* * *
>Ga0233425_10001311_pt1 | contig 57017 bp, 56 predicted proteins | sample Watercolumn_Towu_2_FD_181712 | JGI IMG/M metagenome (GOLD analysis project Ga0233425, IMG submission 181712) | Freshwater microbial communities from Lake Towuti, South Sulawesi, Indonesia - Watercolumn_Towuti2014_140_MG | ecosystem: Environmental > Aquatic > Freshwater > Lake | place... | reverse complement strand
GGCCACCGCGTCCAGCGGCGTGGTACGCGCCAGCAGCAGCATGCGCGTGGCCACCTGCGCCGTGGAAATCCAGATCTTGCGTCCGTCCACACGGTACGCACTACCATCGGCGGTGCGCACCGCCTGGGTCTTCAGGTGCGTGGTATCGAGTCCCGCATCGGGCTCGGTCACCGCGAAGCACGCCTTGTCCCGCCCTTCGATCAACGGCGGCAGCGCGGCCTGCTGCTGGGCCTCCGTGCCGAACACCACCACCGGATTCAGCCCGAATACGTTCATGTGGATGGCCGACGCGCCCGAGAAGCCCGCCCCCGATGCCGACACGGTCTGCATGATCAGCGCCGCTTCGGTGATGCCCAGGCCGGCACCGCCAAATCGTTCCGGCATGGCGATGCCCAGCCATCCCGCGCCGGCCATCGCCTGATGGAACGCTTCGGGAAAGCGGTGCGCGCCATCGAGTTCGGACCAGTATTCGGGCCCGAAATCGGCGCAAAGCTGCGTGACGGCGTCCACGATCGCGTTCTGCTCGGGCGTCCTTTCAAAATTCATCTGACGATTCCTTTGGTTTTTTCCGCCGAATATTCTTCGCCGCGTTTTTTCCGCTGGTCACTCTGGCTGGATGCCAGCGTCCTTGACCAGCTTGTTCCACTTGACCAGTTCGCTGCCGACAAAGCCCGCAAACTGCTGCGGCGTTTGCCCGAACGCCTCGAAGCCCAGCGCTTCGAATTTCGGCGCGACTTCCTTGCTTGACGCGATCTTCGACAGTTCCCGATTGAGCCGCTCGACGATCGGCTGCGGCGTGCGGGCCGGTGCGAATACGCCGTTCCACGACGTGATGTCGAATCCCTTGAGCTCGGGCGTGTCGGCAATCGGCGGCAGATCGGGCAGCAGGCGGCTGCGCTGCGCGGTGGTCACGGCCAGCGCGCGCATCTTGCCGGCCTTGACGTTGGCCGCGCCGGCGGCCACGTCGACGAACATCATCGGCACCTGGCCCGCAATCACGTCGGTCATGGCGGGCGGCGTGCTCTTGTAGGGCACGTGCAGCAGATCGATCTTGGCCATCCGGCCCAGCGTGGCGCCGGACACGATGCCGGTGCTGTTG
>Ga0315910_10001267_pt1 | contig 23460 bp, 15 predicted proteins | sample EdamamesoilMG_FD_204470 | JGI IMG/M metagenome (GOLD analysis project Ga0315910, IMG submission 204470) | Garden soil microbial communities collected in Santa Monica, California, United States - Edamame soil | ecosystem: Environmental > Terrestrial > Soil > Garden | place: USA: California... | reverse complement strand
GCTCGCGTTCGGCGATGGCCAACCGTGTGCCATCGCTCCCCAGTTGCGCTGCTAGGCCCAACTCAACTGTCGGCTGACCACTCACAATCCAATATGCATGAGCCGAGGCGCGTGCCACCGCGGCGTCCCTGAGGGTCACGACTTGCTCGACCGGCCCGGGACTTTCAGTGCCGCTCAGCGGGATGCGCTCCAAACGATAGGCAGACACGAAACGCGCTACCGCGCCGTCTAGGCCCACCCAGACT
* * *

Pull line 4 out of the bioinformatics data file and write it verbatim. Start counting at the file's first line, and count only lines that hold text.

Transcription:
GCTCGCGTTCGGCGATGGCCAACCGTGTGCCATCGCTCCCCAGTTGCGCTGCTAGGCCCAACTCAACTGTCGGCTGACCACTCACAATCCAATATGCATGAGCCGAGGCGCGTGCCACCGCGGCGTCCCTGAGGGTCACGACTTGCTCGACCGGCCCGGGACTTTCAGTGCCGCTCAGCGGGATGCGCTCCAAACGATAGGCAGACACGAAACGCGCTACCGCGCCGTCTAGGCCCACCCAGACT